We approach the new Jewish year at a paradoxical moment. On the one hand, most of us will be able to celebrate the holidays in-person, as our lives are less controlled by the COVID restrictions than they were during the last two High Holiday seasons. It is joyful to be able to connect in ways that we have missed. On the other hand, our country feels more divided than ever and it is hard to know how to bridge the wide rifts that exist between communities. 

The High Holiday liturgy provides wisdom for this time. One of the most haunting prayers is the unetaneh tokef,  which asks “who shall live and who shall die.” The end of the prayer says u-teshuvah, u-tefillah, u-tzedakah ma’avirin et roa ha-gezerah,  that repentance, prayer, and charity can avert the severity of the decree. But we know too well that we cannot avert death and that bad things do happen to good people. We can understand this prayer more metaphorically, that we can lessen the difficulty of whatever decree or reality comes our way in the coming year by living a life infused with the values of striving to change (teshuvah), engaging in spirituality (tefillah), and acts of justice(tzedakah). 

A teaching I read this week by Rabbi Michael Strassfeld  further illuminates this liturgy. He teaches that “the word gezerah/decree comes from the root meaning to cut. It is usually understood to connote a decision or a clear-cut ruling. We seek to see things clearly—innocent or guilty.  The decree”, he says “is not death or suffering. The decree is to live a life where everything is black and white instead of encompassing all the colors of the rainbow. Most of all, the decree is to lead a life cut off from your fellow human beings.”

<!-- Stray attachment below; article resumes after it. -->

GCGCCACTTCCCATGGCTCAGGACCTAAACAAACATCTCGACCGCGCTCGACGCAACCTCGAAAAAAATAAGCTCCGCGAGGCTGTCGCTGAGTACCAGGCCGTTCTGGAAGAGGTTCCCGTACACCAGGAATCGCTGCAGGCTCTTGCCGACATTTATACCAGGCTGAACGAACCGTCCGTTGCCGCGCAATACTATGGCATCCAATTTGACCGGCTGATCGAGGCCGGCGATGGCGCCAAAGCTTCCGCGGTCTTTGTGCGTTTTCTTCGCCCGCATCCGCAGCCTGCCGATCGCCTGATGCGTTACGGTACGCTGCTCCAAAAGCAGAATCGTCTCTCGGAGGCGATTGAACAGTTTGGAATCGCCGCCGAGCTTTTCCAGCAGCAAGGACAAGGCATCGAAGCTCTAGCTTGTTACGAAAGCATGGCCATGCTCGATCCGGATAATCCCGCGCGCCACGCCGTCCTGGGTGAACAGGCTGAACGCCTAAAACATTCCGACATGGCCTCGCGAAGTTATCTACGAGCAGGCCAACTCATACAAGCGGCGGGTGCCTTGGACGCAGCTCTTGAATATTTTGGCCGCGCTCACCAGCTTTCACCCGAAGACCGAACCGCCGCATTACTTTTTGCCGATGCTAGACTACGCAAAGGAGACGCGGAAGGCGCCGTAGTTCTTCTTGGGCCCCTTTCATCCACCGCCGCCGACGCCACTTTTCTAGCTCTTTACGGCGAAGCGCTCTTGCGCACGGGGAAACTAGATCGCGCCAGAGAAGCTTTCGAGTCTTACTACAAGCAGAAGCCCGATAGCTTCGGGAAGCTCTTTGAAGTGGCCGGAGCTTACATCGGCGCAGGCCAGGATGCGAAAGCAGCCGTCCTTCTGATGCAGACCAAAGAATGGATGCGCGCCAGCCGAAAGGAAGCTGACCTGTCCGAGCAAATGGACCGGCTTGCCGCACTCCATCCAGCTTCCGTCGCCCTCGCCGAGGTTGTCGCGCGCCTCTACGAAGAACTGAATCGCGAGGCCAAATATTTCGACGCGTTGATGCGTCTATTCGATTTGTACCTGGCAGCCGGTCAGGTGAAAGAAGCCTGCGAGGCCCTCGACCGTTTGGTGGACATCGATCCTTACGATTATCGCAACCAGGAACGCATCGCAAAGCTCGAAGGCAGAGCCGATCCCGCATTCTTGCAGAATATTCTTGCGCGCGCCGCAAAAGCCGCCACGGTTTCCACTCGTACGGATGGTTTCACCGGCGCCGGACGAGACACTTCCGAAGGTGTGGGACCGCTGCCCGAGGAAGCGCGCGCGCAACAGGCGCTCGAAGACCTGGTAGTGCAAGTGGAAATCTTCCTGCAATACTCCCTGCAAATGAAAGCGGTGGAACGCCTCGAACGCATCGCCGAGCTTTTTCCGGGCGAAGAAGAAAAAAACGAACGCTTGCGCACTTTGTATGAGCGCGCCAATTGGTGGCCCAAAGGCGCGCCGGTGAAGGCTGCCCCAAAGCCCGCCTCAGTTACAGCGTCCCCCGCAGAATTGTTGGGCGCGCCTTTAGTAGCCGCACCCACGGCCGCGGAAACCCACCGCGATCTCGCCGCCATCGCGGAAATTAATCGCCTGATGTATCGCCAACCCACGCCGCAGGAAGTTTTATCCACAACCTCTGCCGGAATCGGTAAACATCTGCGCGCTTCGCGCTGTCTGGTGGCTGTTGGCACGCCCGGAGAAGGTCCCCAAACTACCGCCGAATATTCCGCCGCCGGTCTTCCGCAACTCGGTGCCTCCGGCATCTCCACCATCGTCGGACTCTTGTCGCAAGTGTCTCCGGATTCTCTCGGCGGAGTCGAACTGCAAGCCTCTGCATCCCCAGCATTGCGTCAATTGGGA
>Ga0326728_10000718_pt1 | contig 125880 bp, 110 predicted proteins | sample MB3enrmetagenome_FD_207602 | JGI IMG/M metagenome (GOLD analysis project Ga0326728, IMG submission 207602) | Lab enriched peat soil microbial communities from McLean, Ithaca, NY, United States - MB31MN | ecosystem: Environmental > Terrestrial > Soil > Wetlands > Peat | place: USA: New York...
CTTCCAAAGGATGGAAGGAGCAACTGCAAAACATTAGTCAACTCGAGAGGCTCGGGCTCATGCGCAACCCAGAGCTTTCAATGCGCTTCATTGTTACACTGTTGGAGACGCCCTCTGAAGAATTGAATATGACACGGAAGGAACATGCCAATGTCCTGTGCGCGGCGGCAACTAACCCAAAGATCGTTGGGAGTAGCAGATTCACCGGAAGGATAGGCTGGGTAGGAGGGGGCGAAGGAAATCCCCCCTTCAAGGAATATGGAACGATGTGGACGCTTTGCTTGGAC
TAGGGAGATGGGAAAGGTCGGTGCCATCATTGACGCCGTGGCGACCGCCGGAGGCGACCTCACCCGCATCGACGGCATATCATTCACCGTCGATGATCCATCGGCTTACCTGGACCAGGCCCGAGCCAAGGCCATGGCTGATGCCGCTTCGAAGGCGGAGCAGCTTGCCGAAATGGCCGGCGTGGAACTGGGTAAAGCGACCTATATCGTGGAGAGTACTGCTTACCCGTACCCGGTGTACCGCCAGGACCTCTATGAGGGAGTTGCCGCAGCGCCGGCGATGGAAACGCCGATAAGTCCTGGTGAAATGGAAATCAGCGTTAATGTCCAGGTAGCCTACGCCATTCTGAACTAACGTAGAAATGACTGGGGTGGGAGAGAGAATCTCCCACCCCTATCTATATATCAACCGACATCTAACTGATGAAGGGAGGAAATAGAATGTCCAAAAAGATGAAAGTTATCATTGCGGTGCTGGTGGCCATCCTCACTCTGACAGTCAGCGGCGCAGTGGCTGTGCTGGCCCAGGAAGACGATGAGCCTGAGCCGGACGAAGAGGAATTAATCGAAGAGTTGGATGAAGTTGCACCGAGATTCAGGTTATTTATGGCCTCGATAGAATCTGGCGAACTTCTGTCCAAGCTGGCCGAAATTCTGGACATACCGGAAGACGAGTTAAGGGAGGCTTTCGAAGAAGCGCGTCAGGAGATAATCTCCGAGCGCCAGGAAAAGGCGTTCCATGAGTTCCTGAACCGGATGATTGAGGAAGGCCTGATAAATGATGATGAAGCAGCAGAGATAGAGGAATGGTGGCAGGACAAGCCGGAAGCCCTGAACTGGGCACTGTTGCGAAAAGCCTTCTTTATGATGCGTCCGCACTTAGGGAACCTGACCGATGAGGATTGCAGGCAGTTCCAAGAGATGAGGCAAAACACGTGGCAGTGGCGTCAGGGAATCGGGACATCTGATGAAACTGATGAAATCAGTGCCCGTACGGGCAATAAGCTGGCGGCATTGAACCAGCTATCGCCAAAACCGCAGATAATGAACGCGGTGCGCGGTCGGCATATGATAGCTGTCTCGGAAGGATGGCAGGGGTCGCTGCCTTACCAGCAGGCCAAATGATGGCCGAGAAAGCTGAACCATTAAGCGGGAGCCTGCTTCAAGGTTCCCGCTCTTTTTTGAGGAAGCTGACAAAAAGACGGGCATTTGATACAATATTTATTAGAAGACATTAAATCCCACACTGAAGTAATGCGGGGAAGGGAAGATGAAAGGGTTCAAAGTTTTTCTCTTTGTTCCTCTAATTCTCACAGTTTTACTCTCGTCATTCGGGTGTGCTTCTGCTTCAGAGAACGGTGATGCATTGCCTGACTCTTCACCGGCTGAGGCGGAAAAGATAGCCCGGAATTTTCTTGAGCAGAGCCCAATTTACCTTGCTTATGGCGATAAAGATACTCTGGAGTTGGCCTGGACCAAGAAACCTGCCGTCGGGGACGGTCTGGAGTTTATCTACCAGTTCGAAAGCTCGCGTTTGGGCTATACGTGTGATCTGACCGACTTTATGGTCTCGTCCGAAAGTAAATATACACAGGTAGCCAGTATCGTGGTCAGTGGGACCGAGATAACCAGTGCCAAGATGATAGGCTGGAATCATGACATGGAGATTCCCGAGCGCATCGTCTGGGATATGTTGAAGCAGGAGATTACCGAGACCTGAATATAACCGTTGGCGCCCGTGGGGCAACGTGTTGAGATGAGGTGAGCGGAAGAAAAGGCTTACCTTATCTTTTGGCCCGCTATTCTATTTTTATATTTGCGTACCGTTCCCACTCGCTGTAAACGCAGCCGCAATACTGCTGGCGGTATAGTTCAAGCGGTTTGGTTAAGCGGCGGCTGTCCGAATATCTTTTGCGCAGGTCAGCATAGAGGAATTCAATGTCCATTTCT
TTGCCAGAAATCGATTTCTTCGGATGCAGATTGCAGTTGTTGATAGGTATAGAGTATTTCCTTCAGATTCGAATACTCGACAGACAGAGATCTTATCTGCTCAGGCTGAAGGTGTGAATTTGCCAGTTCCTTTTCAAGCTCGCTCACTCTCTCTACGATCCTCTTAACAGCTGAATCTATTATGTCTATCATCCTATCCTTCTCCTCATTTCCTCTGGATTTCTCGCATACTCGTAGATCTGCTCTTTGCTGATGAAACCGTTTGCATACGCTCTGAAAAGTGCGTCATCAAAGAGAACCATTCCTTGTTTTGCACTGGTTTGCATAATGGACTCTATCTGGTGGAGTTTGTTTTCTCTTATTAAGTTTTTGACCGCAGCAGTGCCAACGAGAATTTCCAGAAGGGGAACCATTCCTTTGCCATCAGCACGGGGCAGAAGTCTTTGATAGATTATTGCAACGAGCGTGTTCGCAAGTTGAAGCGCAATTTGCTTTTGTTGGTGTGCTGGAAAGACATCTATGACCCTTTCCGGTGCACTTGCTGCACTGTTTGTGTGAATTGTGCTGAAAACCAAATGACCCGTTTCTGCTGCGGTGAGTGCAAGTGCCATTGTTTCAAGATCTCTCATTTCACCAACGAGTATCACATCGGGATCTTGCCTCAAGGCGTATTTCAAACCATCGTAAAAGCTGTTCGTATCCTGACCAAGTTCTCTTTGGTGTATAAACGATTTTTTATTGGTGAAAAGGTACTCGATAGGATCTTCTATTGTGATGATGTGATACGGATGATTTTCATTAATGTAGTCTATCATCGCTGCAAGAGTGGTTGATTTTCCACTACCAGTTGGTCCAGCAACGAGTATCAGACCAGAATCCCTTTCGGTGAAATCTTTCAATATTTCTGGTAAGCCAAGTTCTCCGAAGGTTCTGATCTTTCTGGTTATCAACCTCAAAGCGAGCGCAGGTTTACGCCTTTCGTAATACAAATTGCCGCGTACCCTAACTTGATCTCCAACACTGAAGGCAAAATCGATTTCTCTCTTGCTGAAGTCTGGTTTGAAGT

We know the suffering that comes from cutting ourselves off or being cut off from others. We know it from the isolation we experienced during the pandemic lockdown, we know it from the estranged relationships we have with family or friends, we know it from spending more time on the screen than with each other, we know it because we live in a hyper-individualized culture. The way we avert the suffering that comes from being cut off is by making changes in our lives to engage more deeply with others through introspection, change and opening our hearts to all human beings. 

JSS’s work is to create avenues of connection for those who are marginalized, impoverished, ill or new to our community. Our work is to lessen the severity of the decree for the clients we serve. I invite you to join us in this project of working against the division, separation and isolation that is so pervasive both in your personal lives and in your engagement with JSS. May 5783 be a year of connection, caring and comfort for all of us.  

Shanah Tovah u’Metukah,  
Rabbi Renée Bauer